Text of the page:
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Daddy’s little coach

Lauren Esposito was coached by her father, Paul, while she was growing up. Now he’s still helping her with softball. He serves as her assistant coach at Franklin Towne Charter. PHOTO: MARIA YOUNG

Whenever Lauren Esposito had a softball question, she went to dad.

Esposito, the coach of the Franklin Towne Charter High School softball team, played competitively growing up. She starred on travel teams and also was an accomplished player at Archbishop Wood.

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One of her best coaches was Paul, her father, and he passed on more than his passion for the sport.

“He was always there whenever I had a question,” Lauren said of her dad. “It was always nice to have him around because he knew a lot about softball, and he loved being around the games.”

Now he’s around the game a lot more.

The second-year coach now has an assistant she can always count on, her dad.

Together, they’re quite the team.

“Last year, he wasn’t retired yet, so he would come and keep the book for us, and if I needed to bounce an idea off him, he was there,” said Lauren, who last year, in her first season, coached the Coyotes to a Public League championship. “This year, he’s retired, so he had more time to be here, and the girls love him. I love having him.”

The partnership is equally appealing to her assistant.

“I love doing it because it’s fun to watch her in action,” said Paul, who retired from the carpenters’ union last year. “She does so much. Coaching is a tough job, and last year I would come to games and she would be coaching, coaching third base and keeping the book. I just started doing it because she was doing so much.

“She is the head coach. I’m there for support. Sometimes, she’ll ask me a question and I try to help her the best I can. She does a great job.”

Two heads are better than one, but at times it seems like Franklin Towne has one coach because the Espositos are so similar.

That could be because Lauren has picked up a lot of her tricks from her dad. But they also have the same personality and philosophy. That means they are usually on the same page when making softball decisions.

“We played a night game against Ryan, we do it every year, and my mom was at the game,” Lauren said. “I said something to one of the girls and she said she saw me saying it, but it was something he would say. That type of things happens all the time.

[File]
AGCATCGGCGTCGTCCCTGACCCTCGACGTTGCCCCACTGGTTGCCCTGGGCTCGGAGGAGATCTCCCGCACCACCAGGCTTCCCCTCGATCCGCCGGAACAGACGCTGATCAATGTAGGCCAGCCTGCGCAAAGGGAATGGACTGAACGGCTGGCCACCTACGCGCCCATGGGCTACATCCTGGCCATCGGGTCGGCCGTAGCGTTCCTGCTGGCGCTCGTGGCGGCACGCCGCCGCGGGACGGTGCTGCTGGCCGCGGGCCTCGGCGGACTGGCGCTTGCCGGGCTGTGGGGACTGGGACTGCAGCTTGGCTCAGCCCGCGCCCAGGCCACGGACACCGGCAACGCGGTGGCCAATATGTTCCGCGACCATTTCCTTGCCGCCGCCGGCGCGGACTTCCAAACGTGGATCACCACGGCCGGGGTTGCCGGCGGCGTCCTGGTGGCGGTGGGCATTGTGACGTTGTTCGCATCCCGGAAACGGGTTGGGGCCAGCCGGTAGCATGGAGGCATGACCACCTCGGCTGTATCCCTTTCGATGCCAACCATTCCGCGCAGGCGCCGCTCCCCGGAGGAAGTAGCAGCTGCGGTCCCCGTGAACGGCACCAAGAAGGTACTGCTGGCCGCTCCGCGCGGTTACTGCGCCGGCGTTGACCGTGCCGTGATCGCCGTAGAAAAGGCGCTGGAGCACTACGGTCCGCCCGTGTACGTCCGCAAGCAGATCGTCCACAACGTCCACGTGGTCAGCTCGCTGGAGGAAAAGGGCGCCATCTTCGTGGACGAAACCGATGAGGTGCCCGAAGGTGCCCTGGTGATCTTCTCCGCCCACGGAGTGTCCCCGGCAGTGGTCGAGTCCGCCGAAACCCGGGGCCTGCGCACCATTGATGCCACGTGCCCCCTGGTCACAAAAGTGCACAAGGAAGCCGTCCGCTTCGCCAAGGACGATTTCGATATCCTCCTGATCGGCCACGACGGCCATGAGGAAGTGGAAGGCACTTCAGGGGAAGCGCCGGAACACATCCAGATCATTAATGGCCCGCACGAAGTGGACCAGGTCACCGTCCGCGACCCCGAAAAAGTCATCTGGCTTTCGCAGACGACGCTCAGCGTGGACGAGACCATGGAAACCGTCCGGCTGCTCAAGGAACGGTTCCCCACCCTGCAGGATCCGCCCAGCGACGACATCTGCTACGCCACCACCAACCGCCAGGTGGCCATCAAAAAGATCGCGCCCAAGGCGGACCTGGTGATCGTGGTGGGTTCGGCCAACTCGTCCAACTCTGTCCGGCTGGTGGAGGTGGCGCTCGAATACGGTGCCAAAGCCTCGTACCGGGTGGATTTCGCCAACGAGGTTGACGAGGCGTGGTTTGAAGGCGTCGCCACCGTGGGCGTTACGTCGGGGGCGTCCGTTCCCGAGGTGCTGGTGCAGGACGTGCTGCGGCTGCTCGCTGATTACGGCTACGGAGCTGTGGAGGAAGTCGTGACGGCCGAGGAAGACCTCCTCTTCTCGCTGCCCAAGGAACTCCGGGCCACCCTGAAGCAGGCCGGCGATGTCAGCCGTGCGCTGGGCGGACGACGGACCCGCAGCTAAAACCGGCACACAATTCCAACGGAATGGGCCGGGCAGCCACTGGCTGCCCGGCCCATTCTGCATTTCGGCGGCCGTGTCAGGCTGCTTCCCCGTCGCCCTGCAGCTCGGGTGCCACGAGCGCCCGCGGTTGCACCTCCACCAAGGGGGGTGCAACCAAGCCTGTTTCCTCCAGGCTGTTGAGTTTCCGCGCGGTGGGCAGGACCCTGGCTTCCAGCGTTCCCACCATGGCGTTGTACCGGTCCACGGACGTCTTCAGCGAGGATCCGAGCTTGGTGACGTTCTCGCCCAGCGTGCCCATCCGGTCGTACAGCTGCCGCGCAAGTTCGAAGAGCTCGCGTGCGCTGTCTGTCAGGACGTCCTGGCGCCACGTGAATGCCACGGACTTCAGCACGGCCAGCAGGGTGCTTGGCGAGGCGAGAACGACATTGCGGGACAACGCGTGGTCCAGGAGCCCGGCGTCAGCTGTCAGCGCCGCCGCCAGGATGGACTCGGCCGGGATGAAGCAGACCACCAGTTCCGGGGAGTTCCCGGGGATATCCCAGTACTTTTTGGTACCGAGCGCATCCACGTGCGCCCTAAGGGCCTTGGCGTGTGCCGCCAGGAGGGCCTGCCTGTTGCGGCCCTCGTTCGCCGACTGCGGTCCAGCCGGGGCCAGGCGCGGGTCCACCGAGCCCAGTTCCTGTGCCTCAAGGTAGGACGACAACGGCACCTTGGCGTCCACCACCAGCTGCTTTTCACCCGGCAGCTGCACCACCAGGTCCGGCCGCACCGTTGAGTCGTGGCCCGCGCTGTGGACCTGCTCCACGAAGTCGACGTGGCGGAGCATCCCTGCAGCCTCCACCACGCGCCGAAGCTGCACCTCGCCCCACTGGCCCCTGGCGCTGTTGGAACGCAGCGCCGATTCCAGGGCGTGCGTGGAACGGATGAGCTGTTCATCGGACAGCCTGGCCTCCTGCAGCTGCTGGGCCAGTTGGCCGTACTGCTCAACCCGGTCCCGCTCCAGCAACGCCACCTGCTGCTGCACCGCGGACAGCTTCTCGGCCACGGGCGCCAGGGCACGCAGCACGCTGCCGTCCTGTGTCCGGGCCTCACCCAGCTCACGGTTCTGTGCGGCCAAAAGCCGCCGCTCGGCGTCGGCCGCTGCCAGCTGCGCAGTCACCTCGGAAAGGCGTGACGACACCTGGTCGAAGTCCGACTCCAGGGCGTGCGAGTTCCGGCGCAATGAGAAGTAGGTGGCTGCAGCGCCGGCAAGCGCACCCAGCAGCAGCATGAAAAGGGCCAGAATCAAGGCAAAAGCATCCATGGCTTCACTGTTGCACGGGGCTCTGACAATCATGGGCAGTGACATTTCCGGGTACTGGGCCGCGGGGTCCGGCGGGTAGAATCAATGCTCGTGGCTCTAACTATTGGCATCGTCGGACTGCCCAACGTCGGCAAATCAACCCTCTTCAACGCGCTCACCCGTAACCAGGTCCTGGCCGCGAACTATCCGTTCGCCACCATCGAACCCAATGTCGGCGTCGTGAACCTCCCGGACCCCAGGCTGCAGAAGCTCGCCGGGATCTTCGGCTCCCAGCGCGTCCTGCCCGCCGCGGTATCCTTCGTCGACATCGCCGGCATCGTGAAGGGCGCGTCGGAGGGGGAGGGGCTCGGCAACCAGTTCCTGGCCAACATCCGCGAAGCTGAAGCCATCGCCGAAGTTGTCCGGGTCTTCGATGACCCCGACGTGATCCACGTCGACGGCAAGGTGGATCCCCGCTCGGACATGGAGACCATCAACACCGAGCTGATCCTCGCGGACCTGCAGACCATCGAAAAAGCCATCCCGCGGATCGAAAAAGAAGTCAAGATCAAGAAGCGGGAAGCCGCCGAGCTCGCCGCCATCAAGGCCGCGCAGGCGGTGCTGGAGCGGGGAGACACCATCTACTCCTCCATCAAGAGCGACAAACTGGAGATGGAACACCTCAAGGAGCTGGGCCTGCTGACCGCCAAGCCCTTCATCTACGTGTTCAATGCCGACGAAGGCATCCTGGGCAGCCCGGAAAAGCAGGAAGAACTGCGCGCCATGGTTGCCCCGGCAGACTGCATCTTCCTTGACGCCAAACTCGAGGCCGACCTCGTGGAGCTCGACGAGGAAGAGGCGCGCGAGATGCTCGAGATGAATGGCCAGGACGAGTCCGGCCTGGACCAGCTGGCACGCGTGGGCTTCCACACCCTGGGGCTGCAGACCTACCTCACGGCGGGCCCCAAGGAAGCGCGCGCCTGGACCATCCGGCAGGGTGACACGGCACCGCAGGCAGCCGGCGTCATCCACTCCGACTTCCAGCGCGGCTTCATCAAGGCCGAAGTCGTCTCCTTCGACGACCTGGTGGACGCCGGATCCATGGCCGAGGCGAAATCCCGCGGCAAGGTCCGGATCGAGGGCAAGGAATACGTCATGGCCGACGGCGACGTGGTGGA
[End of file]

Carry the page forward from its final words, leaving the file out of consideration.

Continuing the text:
“I’m the coach, but I respect him so much so I’ll always talk with him. After tryouts, I called him and asked him his thoughts. He is always ready to help, but he’s good about letting me have the final say.”

That’s the easy part.

Paul knows exactly what kind of teacher his daughter is.

He also knows that she’s a hard worker who always wants what’s best for the team.

Last year Lauren Esposito (right) guided Franklin Towne Charter to the championship in her first season as coach. MARIA YOUNG / TIMES PHOTO

“She does everything for the school, for the team,” Paul said. “She lines the field, she gets everything ready. Coaching isn’t just showing up. There’s a lot that goes into it. So anything I can do to help her, and help the team, I’m going to do.”

For Paul, this is the perfect way to spend his retirement. Last year, he was able to be at a lot of the games because he suffered a knee injury on the job. Now that he’s retired, he’s able to devote a lot more time to helping Franklin Towne defend its championship.

“She’s very competitive,” Paul said. “She was the same way growing up, she took softball very seriously when she was playing. I’m the same way. Last year, winning the championship was great because I know how hard she worked and how hard the girls worked. It was fun to see it end with a championship.”

That’s exactly how both coaches would like to see this season end.

Winning is important, but it’s not the most important thing for the coaches.

Watching the girls succeed and learn is their main objective.

“He’s a great teacher and coach,” said Lauren, who has coached Franklin Towne to an unbeaten Public League record thus far. “The girls love him and we’re having a lot of fun. Coaching isn’t easy, and I don’t think I could do it without him. Last year, when he wasn’t there, I’m not sure how I did it.”

“I’m very proud of her, she’s doing great,” Paul said. “I’m around if someone needs to yell at the umpire or do something like that. Let me get tossed so she can stay and coach. She’s the coach. We’re all very proud of her.” ••

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